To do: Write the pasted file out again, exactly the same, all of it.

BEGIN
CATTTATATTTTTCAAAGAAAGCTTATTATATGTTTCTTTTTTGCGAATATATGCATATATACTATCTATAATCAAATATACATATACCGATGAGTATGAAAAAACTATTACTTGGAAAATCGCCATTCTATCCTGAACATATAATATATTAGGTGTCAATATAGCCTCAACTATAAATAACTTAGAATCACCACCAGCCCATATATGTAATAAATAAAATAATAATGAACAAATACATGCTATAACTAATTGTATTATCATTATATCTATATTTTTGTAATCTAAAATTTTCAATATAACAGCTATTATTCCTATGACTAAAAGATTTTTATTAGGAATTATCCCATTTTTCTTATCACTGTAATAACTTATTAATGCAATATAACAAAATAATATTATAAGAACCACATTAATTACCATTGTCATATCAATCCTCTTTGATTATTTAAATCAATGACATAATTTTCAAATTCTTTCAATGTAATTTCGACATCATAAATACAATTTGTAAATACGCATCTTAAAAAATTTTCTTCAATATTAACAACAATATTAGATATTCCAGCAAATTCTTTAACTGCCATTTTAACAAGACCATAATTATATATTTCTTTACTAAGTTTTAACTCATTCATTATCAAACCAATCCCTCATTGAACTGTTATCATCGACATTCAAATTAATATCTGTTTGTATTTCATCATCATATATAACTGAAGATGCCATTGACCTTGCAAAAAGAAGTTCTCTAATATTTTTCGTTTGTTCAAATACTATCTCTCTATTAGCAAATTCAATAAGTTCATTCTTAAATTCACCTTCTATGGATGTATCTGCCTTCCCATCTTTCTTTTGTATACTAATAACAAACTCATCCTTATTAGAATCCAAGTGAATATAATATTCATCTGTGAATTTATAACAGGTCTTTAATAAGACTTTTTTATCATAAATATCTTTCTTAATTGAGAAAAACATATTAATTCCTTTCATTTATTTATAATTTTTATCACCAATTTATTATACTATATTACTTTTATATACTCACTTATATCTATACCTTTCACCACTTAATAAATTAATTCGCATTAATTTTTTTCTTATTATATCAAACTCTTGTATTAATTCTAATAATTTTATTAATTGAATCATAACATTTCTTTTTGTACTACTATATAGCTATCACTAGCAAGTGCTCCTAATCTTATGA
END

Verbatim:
CATTTATATTTTTCAAAGAAAGCTTATTATATGTTTCTTTTTTGCGAATATATGCATATATACTATCTATAATCAAATATACATATACCGATGAGTATGAAAAAACTATTACTTGGAAAATCGCCATTCTATCCTGAACATATAATATATTAGGTGTCAATATAGCCTCAACTATAAATAACTTAGAATCACCACCAGCCCATATATGTAATAAATAAAATAATAATGAACAAATACATGCTATAACTAATTGTATTATCATTATATCTATATTTTTGTAATCTAAAATTTTCAATATAACAGCTATTATTCCTATGACTAAAAGATTTTTATTAGGAATTATCCCATTTTTCTTATCACTGTAATAACTTATTAATGCAATATAACAAAATAATATTATAAGAACCACATTAATTACCATTGTCATATCAATCCTCTTTGATTATTTAAATCAATGACATAATTTTCAAATTCTTTCAATGTAATTTCGACATCATAAATACAATTTGTAAATACGCATCTTAAAAAATTTTCTTCAATATTAACAACAATATTAGATATTCCAGCAAATTCTTTAACTGCCATTTTAACAAGACCATAATTATATATTTCTTTACTAAGTTTTAACTCATTCATTATCAAACCAATCCCTCATTGAACTGTTATCATCGACATTCAAATTAATATCTGTTTGTATTTCATCATCATATATAACTGAAGATGCCATTGACCTTGCAAAAAGAAGTTCTCTAATATTTTTCGTTTGTTCAAATACTATCTCTCTATTAGCAAATTCAATAAGTTCATTCTTAAATTCACCTTCTATGGATGTATCTGCCTTCCCATCTTTCTTTTGTATACTAATAACAAACTCATCCTTATTAGAATCCAAGTGAATATAATATTCATCTGTGAATTTATAACAGGTCTTTAATAAGACTTTTTTATCATAAATATCTTTCTTAATTGAGAAAAACATATTAATTCCTTTCATTTATTTATAATTTTTATCACCAATTTATTATACTATATTACTTTTATATACTCACTTATATCTATACCTTTCACCACTTAATAAATTAATTCGCATTAATTTTTTTCTTATTATATCAAACTCTTGTATTAATTCTAATAATTTTATTAATTGAATCATAACATTTCTTTTTGTACTACTATATAGCTATCACTAGCAAGTGCTCCTAATCTTATGA